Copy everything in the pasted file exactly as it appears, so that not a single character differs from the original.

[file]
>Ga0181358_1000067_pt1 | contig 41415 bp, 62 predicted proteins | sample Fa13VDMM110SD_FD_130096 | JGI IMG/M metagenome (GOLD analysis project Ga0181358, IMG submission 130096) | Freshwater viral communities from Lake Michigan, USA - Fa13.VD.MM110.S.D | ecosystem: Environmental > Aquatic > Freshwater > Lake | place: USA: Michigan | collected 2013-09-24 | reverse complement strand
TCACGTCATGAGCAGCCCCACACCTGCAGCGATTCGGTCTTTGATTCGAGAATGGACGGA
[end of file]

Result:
>Ga0181358_1000067_pt1 | contig 41415 bp, 62 predicted proteins | sample Fa13VDMM110SD_FD_130096 | JGI IMG/M metagenome (GOLD analysis project Ga0181358, IMG submission 130096) | Freshwater viral communities from Lake Michigan, USA - Fa13.VD.MM110.S.D | ecosystem: Environmental > Aquatic > Freshwater > Lake | place: USA: Michigan | collected 2013-09-24 | reverse complement strand
TCACGTCATGAGCAGCCCCACACCTGCAGCGATTCGGTCTTTGATTCGAGAATGGACGGA